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Union rejects latest BT pay offer, calls for ballot on industrial action

CWU wants 10% for members, cites biting inflation rises in UK

The Communication Workers Union is lining up an industrial action ballot for members working at BT after rejecting the telecom company's offer of a flat rate £1,500 pay rise for 58,000 frontline workers.

Just last week, Britain's largest broadband and phone provider put a £1,200 increase on the table for staff, however this was dismissed by the union as insulting at a time when local inflation is soaring.

The package went up 25 percent in the days since but that didn't make the difference. In the latest update, CWU said: "The proposal of a flat-rate of £1,500 fully consolidated rise (pro-rata for part-timers) is simply not acceptable.

"Inflation has risen exponentially and household incomes are being tested to the limit in this cost of living crisis. National Insurance is increasing this month, meaning a cut in your take home pay," it said in a BT Pay Bulletin to members, seen by The Reg.

"The CWU negotiating team and the national executive has listened very carefully to our members, we made a claim that you should get a 10 percent pay rise; £1,500 is not even half this in real terms and a mere fraction of BT's profits. They can afford more and you deserve more.

"We have come to the end of negotiations, BT have imposed this pay rise, without giving you the opportunity to vote on whether you believe this is an acceptable offer. We therefore have no alternative but to make preparations for a statutory industrial action ballot in pursuit of our pay claim," it concludes.

The union, which counts around 40,000 BT workers among its membership, said last week that many employees put their necks on the line during the pandemic to keep essential services running. It called for the double digit percentage pay rise for engineers, contract centre and retail staff that comprise 58,000 of BT's 83,000 people in the UK. These also include employees at EE and Openreach.


BT must 'prioritize' between 'shareholders and workers' says union boss


Yesterday, BT CEO Philip Jansen wrote to staff to confirm that "eligible Team Members and frontline colleagues will receive a £1,500 pay rise, effective 1 April."

He said this was one of the "biggest pay rises we've given in over 20 years."

"The pay rise means an increase of up to 8 percent for some of our people, and more than 3 percent of even our highest paid Team Members, which is still above the UK average," he added.

It was, said Jasen, "at the upper end of what other companies are awarding".

The BT boss admitted "we weren't able to agree this pay rise with the CWU" despite extensive talks in recent weeks. "However, hearing all of your feedback, the two most important principles for me and my team were firstly to give the best pay rise we could –which this is, and second to pay it as soon as we could – which we are."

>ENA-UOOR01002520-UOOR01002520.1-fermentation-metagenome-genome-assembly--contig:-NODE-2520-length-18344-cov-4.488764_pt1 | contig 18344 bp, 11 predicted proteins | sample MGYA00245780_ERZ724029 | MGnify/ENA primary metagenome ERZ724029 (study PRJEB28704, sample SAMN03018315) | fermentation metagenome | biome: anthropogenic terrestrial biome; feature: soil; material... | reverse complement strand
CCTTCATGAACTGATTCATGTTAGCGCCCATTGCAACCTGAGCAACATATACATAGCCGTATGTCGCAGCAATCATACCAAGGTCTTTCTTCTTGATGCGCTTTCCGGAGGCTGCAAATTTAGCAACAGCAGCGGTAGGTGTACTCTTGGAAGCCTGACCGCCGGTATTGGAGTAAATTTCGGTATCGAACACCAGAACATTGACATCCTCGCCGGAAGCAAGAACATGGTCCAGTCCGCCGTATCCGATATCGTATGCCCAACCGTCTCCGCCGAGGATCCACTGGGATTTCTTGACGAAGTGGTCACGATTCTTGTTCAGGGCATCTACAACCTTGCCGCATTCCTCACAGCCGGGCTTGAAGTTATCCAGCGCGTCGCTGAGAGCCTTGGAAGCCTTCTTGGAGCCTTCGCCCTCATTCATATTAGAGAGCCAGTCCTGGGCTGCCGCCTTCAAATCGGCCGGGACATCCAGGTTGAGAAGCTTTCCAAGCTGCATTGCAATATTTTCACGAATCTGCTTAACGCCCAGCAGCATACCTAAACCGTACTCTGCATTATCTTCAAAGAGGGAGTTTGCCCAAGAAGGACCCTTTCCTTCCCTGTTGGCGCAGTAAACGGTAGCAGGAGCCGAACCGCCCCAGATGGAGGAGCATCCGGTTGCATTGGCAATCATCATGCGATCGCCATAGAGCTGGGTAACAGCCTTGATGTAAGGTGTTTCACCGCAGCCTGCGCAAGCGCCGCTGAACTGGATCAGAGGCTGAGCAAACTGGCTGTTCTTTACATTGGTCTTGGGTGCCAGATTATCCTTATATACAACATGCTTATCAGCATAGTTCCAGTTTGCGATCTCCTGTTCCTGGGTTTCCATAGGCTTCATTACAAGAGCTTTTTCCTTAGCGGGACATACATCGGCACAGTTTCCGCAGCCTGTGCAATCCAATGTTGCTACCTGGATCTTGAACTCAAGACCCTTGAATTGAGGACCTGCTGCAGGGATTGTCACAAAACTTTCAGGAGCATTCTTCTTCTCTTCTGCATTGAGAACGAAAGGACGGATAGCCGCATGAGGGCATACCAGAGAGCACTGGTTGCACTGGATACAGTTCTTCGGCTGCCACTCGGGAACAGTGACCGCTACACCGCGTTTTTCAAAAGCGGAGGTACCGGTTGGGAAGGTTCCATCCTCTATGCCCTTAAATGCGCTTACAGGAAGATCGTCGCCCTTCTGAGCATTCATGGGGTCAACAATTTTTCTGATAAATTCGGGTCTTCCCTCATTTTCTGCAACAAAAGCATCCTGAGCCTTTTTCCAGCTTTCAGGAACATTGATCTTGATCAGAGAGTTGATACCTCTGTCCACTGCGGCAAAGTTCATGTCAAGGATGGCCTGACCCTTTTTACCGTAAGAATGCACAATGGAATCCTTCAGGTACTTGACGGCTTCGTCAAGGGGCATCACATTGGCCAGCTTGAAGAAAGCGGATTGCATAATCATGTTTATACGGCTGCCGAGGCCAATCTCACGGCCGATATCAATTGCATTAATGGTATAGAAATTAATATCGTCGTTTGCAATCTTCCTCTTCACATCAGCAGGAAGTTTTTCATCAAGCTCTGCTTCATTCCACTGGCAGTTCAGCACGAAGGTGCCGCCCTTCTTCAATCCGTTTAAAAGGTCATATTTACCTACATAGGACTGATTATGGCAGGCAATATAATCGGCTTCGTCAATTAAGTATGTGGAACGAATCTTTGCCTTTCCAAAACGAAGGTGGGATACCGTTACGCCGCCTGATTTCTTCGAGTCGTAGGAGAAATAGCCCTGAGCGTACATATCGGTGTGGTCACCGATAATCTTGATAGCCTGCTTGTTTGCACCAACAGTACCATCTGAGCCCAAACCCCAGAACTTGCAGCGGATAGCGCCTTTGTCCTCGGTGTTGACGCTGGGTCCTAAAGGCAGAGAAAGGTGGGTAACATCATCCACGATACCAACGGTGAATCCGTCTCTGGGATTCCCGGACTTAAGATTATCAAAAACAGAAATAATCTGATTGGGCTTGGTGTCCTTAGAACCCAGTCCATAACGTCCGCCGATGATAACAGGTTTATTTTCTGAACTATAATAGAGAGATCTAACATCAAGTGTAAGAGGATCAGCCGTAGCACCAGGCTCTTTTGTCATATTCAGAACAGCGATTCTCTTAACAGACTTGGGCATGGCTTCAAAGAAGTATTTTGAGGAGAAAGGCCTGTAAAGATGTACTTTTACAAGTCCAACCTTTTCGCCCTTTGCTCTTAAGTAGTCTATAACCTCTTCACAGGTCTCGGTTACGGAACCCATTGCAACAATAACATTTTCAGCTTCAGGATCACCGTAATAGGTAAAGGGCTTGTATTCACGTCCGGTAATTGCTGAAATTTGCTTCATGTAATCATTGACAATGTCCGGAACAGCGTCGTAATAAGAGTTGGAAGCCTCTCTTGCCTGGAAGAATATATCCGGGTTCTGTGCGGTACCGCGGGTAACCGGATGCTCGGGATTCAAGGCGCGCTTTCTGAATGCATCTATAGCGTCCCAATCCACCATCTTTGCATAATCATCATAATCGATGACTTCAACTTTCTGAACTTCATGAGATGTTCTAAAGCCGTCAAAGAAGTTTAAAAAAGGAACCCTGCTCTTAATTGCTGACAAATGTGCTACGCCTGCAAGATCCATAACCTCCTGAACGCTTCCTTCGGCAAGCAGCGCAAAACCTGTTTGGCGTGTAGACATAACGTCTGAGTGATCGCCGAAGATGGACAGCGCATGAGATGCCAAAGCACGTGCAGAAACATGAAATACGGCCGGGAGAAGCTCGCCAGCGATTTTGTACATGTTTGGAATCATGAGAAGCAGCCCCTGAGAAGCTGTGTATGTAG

BT gave staff Team Members a 1.5 percent pay rise in 2020 and a £1,500 bonus last year.

One CWU member at BT told us: "The groundswell of feeling in this company by the rank and file is ballot for a strike as soon as possible.

He said BT "know full well how long this takes to organise with the anti-trade union laws around how this can be done and have a plethora of highly paid lawyers to try and scupper the ballot result. We are under no illusions how this will hurt us but BT are a multi-million pound profitable business and can afford a decent pay rise for ALL its employees."

As we pointed out last week, inflation went up 6.1 percent in February year-on-year, according to the Consumer Price Index, and could be nearer to 10 percent higher by the close of this year, as the cost of fuel, energy and food go through the roof.

BT was last in this position in March last year following a series of strikes by Openreach engineers protesting at a change in grading structure for new employees. The CWU threatened a nationwide industrial ballot for strike action over the modernization program that includes making 13,000 staff redundant and closing the vast majority of its offices, including HQ in central London.

Yet on the eve of that ballot, BT and the union agreed to halt proceedings after the company pledged to pause compulsory redundancies. Some staff are saying they hope the union sees the ballot through this time.

BT reported net income of £1.472 billion in the year ended 31 March, albeit down from £1.734 billion in the prior financial year.

Jansen said his email to staff: "The CWU remains a key partner for us, and we will keep talking to them about pay and other important topics for us Team Member and frontline colleagues in future, but on this occasion it wasn't right to wait."

That stance may soften as time progresses. If it doesn't, BT may be staring down the barrel of its first nationwide strike action since in 1987. ®

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